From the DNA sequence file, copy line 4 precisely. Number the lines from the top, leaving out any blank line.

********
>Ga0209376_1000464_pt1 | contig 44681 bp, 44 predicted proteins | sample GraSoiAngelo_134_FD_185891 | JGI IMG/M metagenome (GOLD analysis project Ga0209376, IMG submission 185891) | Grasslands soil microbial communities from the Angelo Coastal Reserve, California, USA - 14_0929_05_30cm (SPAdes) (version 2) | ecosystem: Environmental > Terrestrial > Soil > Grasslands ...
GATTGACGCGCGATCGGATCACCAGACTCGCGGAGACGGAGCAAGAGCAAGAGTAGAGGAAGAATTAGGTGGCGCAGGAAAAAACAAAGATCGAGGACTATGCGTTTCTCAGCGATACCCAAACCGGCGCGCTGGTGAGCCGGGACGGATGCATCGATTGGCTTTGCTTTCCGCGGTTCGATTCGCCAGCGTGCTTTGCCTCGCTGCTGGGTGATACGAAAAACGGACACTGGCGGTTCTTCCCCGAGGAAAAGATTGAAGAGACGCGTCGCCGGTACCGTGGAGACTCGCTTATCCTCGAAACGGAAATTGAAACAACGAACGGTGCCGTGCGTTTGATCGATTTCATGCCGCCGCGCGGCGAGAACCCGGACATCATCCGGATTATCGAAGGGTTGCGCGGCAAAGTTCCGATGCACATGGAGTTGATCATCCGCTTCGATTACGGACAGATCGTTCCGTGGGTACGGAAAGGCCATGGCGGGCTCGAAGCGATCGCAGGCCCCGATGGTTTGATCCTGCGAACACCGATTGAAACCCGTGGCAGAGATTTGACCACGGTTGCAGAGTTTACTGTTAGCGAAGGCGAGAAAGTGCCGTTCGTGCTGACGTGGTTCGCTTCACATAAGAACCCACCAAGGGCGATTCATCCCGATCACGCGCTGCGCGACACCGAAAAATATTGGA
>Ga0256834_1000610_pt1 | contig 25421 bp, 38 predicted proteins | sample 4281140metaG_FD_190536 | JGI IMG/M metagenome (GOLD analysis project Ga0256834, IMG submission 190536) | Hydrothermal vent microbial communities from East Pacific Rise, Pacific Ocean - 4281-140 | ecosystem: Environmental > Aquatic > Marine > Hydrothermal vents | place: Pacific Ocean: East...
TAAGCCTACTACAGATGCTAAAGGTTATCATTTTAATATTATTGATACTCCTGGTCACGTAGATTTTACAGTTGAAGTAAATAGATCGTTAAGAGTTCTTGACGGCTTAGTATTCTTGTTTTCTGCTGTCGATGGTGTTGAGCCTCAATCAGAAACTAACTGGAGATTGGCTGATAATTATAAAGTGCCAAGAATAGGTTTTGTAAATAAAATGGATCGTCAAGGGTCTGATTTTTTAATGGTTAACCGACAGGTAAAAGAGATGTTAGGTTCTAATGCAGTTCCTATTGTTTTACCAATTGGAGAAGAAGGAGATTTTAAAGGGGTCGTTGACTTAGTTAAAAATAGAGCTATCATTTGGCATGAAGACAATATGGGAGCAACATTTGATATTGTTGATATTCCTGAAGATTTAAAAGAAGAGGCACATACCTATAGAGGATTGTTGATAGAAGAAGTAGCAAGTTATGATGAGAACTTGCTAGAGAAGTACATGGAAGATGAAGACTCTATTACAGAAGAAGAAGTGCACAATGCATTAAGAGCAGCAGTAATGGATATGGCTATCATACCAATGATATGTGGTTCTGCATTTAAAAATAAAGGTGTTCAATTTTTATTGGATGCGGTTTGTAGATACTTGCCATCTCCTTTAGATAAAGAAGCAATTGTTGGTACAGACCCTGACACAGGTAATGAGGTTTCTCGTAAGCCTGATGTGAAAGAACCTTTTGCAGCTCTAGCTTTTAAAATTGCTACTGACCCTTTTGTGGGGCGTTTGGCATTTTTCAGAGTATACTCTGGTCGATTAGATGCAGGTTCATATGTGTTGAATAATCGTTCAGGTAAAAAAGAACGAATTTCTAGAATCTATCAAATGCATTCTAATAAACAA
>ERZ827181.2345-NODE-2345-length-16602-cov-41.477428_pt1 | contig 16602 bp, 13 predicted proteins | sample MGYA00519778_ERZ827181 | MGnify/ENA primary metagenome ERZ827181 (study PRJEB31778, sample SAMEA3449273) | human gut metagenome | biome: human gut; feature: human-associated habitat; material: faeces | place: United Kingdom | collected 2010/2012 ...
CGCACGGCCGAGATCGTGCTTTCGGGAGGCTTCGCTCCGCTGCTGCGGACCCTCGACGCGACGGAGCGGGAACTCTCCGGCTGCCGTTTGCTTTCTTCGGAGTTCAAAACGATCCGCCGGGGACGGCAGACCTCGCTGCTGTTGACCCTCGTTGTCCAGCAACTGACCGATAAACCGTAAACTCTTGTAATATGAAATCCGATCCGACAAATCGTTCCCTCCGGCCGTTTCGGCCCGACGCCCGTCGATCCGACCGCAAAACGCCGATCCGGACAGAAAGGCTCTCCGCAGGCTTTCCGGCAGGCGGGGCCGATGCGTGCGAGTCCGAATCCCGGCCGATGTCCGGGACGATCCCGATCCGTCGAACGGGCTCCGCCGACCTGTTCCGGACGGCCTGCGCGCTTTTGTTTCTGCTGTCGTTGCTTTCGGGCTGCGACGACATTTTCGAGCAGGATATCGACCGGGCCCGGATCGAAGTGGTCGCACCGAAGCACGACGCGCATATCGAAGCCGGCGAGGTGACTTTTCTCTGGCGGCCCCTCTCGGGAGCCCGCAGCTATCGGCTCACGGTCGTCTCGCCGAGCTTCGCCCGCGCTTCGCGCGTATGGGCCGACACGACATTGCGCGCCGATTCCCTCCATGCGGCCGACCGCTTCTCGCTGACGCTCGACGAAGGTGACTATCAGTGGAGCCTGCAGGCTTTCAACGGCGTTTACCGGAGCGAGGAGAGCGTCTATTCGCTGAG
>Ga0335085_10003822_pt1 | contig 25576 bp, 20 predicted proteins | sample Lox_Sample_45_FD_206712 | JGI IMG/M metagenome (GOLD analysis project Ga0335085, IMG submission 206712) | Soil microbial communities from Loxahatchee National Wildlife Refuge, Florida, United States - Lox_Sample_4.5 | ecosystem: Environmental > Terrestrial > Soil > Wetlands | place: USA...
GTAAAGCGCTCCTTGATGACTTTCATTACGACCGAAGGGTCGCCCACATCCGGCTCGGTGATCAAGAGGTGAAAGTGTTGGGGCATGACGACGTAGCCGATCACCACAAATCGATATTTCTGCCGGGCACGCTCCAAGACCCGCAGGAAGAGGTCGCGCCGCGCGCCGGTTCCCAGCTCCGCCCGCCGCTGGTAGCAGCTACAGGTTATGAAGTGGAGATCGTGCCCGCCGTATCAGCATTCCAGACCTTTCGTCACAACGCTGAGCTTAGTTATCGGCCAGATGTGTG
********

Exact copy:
TAAGCCTACTACAGATGCTAAAGGTTATCATTTTAATATTATTGATACTCCTGGTCACGTAGATTTTACAGTTGAAGTAAATAGATCGTTAAGAGTTCTTGACGGCTTAGTATTCTTGTTTTCTGCTGTCGATGGTGTTGAGCCTCAATCAGAAACTAACTGGAGATTGGCTGATAATTATAAAGTGCCAAGAATAGGTTTTGTAAATAAAATGGATCGTCAAGGGTCTGATTTTTTAATGGTTAACCGACAGGTAAAAGAGATGTTAGGTTCTAATGCAGTTCCTATTGTTTTACCAATTGGAGAAGAAGGAGATTTTAAAGGGGTCGTTGACTTAGTTAAAAATAGAGCTATCATTTGGCATGAAGACAATATGGGAGCAACATTTGATATTGTTGATATTCCTGAAGATTTAAAAGAAGAGGCACATACCTATAGAGGATTGTTGATAGAAGAAGTAGCAAGTTATGATGAGAACTTGCTAGAGAAGTACATGGAAGATGAAGACTCTATTACAGAAGAAGAAGTGCACAATGCATTAAGAGCAGCAGTAATGGATATGGCTATCATACCAATGATATGTGGTTCTGCATTTAAAAATAAAGGTGTTCAATTTTTATTGGATGCGGTTTGTAGATACTTGCCATCTCCTTTAGATAAAGAAGCAATTGTTGGTACAGACCCTGACACAGGTAATGAGGTTTCTCGTAAGCCTGATGTGAAAGAACCTTTTGCAGCTCTAGCTTTTAAAATTGCTACTGACCCTTTTGTGGGGCGTTTGGCATTTTTCAGAGTATACTCTGGTCGATTAGATGCAGGTTCATATGTGTTGAATAATCGTTCAGGTAAAAAAGAACGAATTTCTAGAATCTATCAAATGCATTCTAATAAACAA